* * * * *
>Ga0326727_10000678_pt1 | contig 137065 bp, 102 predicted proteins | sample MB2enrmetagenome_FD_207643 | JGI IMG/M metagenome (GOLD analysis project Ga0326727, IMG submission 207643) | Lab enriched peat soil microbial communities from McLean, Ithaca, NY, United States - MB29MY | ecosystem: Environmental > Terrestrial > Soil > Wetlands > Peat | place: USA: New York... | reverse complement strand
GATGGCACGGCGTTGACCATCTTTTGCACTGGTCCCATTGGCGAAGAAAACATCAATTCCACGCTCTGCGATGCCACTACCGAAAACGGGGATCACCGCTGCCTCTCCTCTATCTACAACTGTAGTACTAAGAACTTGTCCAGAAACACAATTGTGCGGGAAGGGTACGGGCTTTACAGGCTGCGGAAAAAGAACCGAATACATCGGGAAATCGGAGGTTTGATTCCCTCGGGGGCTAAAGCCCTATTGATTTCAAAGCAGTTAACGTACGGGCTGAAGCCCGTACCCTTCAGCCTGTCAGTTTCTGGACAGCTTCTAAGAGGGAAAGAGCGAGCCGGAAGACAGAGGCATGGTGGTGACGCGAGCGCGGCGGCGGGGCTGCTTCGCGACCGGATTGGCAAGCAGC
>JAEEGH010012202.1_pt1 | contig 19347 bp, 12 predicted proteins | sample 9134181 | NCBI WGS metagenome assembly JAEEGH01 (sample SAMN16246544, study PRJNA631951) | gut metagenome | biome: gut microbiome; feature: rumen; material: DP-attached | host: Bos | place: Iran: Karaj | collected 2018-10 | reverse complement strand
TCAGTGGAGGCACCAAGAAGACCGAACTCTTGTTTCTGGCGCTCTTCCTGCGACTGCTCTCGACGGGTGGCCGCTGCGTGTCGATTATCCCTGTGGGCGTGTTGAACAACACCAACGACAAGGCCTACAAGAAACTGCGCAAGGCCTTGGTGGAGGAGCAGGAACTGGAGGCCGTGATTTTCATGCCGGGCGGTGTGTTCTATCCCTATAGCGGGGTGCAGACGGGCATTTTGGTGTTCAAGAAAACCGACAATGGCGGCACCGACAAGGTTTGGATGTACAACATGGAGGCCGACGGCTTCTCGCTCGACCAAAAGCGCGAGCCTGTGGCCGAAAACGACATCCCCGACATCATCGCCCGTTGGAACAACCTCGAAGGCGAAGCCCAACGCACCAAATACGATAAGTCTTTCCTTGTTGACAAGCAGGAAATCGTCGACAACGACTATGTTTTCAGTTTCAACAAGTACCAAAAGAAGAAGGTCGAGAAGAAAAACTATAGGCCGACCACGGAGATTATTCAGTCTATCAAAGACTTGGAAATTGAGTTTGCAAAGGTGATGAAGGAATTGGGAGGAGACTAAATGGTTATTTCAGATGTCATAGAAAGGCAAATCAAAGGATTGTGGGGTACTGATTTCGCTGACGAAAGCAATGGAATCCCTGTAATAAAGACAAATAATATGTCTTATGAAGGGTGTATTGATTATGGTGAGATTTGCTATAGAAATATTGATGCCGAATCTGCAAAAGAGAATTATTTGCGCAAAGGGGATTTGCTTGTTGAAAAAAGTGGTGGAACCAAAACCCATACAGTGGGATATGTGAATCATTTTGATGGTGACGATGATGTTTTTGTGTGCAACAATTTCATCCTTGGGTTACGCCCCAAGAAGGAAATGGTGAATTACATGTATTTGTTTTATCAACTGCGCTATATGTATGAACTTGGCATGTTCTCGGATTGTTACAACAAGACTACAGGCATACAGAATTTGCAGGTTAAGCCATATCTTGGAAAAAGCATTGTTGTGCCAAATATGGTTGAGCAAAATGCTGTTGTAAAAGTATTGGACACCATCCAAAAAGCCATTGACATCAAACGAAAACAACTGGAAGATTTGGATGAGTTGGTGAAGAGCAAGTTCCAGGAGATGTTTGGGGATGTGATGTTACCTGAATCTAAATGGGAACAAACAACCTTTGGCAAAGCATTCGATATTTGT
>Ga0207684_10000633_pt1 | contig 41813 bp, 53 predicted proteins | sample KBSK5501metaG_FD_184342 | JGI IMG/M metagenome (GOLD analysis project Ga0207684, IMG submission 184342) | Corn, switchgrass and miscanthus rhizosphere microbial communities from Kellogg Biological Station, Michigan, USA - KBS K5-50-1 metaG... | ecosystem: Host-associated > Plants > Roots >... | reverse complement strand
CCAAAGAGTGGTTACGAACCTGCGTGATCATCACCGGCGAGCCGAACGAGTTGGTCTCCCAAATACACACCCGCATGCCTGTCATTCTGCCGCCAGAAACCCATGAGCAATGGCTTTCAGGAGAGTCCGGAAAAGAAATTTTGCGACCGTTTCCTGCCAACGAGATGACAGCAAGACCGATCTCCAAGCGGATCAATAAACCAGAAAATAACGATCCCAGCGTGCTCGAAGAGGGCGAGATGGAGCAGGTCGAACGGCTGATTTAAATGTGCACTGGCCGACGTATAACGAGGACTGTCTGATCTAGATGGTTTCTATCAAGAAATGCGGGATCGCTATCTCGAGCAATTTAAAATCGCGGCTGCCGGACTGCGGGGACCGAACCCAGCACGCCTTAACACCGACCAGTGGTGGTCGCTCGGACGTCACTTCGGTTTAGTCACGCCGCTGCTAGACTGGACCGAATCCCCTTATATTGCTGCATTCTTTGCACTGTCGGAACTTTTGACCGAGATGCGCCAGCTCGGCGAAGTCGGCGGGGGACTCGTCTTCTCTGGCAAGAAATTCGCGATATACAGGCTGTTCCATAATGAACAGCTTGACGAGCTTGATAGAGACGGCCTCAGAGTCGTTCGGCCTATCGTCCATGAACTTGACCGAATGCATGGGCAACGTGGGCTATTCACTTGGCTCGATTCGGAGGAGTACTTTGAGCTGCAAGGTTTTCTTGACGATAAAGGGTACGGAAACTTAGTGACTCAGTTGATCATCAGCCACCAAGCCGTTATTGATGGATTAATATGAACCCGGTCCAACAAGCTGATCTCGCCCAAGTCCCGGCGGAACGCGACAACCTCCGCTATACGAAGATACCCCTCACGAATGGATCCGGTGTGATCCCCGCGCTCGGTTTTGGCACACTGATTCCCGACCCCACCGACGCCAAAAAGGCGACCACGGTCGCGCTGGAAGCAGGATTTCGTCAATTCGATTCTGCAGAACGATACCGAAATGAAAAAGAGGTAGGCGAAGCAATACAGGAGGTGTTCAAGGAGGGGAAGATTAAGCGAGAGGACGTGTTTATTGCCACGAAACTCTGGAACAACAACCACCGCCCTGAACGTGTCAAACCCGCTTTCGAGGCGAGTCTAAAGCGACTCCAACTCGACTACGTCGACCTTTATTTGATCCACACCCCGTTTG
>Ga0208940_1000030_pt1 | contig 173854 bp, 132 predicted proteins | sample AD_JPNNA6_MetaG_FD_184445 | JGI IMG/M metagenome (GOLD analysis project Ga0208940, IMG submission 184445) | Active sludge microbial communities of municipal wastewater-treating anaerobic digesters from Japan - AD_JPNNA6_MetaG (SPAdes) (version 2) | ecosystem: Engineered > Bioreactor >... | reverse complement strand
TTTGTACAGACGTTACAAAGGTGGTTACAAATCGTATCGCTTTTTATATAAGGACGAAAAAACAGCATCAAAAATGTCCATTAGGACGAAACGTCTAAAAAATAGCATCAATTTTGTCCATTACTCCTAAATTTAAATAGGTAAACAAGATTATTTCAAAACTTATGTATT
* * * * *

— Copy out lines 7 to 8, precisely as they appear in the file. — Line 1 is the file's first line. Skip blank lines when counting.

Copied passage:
>Ga0208940_1000030_pt1 | contig 173854 bp, 132 predicted proteins | sample AD_JPNNA6_MetaG_FD_184445 | JGI IMG/M metagenome (GOLD analysis project Ga0208940, IMG submission 184445) | Active sludge microbial communities of municipal wastewater-treating anaerobic digesters from Japan - AD_JPNNA6_MetaG (SPAdes) (version 2) | ecosystem: Engineered > Bioreactor >... | reverse complement strand
TTTGTACAGACGTTACAAAGGTGGTTACAAATCGTATCGCTTTTTATATAAGGACGAAAAAACAGCATCAAAAATGTCCATTAGGACGAAACGTCTAAAAAATAGCATCAATTTTGTCCATTACTCCTAAATTTAAATAGGTAAACAAGATTATTTCAAAACTTATGTATT